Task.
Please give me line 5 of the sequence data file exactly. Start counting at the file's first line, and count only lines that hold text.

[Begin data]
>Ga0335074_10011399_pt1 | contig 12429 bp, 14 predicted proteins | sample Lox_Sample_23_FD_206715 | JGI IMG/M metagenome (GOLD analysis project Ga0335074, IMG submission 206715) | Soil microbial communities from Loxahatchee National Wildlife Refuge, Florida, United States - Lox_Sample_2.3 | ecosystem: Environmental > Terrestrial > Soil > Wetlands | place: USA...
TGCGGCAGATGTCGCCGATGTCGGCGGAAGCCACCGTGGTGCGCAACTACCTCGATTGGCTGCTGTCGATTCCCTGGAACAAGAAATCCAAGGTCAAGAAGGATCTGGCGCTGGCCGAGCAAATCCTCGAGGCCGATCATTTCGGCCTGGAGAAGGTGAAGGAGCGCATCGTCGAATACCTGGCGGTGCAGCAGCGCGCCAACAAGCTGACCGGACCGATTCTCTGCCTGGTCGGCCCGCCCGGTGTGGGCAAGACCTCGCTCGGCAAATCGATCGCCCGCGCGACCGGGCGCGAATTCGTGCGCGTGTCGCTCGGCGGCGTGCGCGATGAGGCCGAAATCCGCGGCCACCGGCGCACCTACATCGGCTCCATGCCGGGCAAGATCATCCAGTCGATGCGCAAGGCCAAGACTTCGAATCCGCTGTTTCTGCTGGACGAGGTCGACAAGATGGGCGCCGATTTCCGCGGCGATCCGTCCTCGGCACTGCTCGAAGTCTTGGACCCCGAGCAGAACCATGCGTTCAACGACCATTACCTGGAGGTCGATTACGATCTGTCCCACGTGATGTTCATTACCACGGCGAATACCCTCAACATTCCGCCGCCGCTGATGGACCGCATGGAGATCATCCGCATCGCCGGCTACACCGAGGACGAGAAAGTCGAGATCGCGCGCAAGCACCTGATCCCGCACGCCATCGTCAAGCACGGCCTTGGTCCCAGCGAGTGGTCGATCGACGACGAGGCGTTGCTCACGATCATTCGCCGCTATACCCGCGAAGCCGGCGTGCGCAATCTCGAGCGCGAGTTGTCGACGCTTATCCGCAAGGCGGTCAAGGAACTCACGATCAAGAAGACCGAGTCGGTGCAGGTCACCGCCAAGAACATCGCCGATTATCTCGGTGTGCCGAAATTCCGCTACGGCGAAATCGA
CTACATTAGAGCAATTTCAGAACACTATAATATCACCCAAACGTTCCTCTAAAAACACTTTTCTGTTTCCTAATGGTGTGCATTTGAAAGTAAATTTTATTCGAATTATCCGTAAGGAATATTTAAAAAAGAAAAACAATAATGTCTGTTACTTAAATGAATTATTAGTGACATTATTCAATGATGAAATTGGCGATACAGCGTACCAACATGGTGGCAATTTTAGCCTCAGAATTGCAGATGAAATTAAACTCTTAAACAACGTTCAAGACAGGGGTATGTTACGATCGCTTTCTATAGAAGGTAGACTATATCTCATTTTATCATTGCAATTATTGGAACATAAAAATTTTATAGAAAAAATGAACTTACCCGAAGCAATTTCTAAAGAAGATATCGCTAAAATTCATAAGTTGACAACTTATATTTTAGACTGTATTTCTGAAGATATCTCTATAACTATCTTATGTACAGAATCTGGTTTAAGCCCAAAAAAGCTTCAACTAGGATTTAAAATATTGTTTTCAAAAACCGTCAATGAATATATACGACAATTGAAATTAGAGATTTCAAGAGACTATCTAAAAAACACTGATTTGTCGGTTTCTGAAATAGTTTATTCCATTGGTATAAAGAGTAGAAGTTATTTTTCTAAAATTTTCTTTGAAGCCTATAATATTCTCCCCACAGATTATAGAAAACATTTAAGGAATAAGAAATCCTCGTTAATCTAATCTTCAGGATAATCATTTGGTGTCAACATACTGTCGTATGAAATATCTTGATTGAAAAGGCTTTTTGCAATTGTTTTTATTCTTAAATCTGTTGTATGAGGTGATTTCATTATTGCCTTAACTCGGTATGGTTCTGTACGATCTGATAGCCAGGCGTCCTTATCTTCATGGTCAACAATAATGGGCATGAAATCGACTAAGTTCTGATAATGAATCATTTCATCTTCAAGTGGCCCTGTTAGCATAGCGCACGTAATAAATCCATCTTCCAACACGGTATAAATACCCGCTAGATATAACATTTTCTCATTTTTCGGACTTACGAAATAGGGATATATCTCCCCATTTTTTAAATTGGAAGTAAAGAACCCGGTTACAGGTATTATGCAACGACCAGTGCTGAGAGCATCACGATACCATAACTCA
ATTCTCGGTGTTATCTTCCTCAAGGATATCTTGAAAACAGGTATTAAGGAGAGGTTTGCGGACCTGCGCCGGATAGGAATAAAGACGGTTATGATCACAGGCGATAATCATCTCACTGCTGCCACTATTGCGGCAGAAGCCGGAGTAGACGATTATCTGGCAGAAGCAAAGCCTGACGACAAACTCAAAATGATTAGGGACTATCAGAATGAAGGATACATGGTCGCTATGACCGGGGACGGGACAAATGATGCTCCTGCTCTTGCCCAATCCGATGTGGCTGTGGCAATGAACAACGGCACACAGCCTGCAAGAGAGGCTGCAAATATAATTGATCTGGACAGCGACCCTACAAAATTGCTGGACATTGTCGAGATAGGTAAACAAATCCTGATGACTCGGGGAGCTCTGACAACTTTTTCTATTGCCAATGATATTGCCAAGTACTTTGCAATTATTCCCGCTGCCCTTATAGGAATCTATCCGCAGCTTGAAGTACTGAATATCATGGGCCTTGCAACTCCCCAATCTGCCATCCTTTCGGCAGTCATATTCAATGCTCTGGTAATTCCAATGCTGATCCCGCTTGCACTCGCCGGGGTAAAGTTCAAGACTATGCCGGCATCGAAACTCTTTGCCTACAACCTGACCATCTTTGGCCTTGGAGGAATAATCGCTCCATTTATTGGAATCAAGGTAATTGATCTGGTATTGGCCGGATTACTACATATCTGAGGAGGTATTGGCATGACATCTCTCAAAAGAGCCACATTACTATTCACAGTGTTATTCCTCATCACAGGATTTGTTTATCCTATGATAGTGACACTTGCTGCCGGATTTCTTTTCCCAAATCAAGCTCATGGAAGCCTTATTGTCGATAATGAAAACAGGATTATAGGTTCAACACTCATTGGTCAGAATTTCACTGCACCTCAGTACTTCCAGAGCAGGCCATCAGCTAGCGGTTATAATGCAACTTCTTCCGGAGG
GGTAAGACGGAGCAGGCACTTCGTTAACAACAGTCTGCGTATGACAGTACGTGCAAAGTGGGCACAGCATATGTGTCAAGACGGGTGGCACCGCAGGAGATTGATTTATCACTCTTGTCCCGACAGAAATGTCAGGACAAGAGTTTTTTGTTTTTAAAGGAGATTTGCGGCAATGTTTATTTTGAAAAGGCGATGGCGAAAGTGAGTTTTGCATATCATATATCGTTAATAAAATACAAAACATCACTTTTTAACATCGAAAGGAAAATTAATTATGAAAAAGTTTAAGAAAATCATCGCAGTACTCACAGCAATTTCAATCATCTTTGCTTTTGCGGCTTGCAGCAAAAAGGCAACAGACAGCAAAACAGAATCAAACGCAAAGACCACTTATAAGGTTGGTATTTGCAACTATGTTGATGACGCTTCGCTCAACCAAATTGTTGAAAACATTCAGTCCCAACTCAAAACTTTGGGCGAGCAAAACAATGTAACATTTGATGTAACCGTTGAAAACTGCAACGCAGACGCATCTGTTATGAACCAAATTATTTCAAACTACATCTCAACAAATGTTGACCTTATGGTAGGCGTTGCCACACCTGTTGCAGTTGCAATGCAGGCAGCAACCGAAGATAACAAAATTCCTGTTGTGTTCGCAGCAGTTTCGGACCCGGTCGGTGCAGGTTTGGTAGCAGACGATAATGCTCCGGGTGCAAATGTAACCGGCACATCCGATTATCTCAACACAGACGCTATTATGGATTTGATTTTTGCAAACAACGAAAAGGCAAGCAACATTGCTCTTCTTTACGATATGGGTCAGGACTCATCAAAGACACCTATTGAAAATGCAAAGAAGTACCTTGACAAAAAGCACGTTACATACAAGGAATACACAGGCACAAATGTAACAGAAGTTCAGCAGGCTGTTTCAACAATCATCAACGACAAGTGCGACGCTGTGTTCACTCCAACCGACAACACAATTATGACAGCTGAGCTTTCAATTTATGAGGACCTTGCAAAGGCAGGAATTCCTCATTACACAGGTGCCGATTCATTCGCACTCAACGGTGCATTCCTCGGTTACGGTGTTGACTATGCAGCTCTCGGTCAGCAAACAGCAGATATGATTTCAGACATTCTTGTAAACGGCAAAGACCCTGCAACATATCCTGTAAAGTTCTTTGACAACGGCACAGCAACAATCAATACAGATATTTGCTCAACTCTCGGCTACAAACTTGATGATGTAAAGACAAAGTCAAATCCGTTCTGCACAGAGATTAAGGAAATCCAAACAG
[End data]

GGTAAGACGGAGCAGGCACTTCGTTAACAACAGTCTGCGTATGACAGTACGTGCAAAGTGGGCACAGCATATGTGTCAAGACGGGTGGCACCGCAGGAGATTGATTTATCACTCTTGTCCCGACAGAAATGTCAGGACAAGAGTTTTTTGTTTTTAAAGGAGATTTGCGGCAATGTTTATTTTGAAAAGGCGATGGCGAAAGTGAGTTTTGCATATCATATATCGTTAATAAAATACAAAACATCACTTTTTAACATCGAAAGGAAAATTAATTATGAAAAAGTTTAAGAAAATCATCGCAGTACTCACAGCAATTTCAATCATCTTTGCTTTTGCGGCTTGCAGCAAAAAGGCAACAGACAGCAAAACAGAATCAAACGCAAAGACCACTTATAAGGTTGGTATTTGCAACTATGTTGATGACGCTTCGCTCAACCAAATTGTTGAAAACATTCAGTCCCAACTCAAAACTTTGGGCGAGCAAAACAATGTAACATTTGATGTAACCGTTGAAAACTGCAACGCAGACGCATCTGTTATGAACCAAATTATTTCAAACTACATCTCAACAAATGTTGACCTTATGGTAGGCGTTGCCACACCTGTTGCAGTTGCAATGCAGGCAGCAACCGAAGATAACAAAATTCCTGTTGTGTTCGCAGCAGTTTCGGACCCGGTCGGTGCAGGTTTGGTAGCAGACGATAATGCTCCGGGTGCAAATGTAACCGGCACATCCGATTATCTCAACACAGACGCTATTATGGATTTGATTTTTGCAAACAACGAAAAGGCAAGCAACATTGCTCTTCTTTACGATATGGGTCAGGACTCATCAAAGACACCTATTGAAAATGCAAAGAAGTACCTTGACAAAAAGCACGTTACATACAAGGAATACACAGGCACAAATGTAACAGAAGTTCAGCAGGCTGTTTCAACAATCATCAACGACAAGTGCGACGCTGTGTTCACTCCAACCGACAACACAATTATGACAGCTGAGCTTTCAATTTATGAGGACCTTGCAAAGGCAGGAATTCCTCATTACACAGGTGCCGATTCATTCGCACTCAACGGTGCATTCCTCGGTTACGGTGTTGACTATGCAGCTCTCGGTCAGCAAACAGCAGATATGATTTCAGACATTCTTGTAAACGGCAAAGACCCTGCAACATATCCTGTAAAGTTCTTTGACAACGGCACAGCAACAATCAATACAGATATTTGCTCAACTCTCGGCTACAAACTTGATGATGTAAAGACAAAGTCAAATCCGTTCTGCACAGAGATTAAGGAAATCCAAACAG